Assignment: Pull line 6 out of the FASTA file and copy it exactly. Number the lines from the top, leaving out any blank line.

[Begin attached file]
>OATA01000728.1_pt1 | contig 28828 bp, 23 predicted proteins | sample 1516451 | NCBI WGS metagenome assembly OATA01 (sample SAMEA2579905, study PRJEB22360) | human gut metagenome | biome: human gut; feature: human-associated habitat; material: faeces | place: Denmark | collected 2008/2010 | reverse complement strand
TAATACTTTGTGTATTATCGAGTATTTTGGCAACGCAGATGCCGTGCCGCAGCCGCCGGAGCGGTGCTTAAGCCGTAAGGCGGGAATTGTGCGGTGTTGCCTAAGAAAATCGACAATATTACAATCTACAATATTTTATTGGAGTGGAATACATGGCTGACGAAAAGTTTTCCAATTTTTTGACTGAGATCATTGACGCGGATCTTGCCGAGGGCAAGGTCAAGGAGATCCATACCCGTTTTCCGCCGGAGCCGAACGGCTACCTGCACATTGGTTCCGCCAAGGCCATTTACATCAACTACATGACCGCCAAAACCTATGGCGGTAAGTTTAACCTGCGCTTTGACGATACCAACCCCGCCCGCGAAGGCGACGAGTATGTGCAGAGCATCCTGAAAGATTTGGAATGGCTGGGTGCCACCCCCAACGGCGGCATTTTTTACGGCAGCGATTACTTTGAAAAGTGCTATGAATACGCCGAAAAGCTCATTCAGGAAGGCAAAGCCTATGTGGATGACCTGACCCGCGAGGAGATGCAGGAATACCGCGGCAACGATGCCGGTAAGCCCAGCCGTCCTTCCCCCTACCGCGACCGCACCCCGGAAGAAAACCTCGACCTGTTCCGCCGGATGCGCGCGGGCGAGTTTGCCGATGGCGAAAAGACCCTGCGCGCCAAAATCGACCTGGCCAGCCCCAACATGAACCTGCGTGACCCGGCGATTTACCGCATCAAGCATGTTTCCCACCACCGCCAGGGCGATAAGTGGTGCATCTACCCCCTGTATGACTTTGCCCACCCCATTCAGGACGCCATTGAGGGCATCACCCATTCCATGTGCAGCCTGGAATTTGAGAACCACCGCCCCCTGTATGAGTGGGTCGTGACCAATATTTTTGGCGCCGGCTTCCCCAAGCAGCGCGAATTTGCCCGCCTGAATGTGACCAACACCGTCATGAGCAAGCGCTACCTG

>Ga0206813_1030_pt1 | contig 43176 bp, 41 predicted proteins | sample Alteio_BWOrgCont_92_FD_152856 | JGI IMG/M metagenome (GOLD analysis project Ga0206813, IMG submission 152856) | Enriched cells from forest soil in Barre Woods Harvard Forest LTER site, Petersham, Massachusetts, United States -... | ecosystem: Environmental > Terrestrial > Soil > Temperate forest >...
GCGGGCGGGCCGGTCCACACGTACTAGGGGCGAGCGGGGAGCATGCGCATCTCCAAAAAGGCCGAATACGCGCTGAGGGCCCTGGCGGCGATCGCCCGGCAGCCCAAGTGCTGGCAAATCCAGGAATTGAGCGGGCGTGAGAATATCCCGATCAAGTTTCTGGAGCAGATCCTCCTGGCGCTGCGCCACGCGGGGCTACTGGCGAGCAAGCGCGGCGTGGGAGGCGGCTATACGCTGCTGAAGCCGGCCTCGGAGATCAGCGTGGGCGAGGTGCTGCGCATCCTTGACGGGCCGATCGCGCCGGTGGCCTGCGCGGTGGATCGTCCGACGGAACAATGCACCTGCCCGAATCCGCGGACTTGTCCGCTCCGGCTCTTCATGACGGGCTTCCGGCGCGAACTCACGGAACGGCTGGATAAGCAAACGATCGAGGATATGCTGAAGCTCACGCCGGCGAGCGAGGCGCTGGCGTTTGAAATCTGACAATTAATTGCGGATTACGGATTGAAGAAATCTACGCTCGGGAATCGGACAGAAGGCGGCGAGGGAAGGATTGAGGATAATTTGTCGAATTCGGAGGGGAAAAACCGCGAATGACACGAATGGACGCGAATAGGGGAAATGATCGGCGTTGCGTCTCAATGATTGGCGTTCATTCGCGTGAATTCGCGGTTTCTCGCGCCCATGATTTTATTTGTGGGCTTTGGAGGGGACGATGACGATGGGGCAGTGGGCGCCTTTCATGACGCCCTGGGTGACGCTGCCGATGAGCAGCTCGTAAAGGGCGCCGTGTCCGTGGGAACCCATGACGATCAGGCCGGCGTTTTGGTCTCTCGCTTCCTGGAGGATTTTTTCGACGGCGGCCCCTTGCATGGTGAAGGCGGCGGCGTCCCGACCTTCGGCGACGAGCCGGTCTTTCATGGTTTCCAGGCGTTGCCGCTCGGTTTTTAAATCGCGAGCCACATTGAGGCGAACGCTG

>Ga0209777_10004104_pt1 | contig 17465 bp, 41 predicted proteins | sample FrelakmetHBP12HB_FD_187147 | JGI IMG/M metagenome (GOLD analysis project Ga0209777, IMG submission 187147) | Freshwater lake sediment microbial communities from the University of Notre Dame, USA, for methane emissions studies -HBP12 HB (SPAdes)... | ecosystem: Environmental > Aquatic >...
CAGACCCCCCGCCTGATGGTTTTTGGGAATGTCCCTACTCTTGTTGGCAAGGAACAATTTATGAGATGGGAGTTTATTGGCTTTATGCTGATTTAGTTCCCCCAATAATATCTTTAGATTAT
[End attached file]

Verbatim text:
CAGACCCCCCGCCTGATGGTTTTTGGGAATGTCCCTACTCTTGTTGGCAAGGAACAATTTATGAGATGGGAGTTTATTGGCTTTATGCTGATTTAGTTCCCCCAATAATATCTTTAGATTAT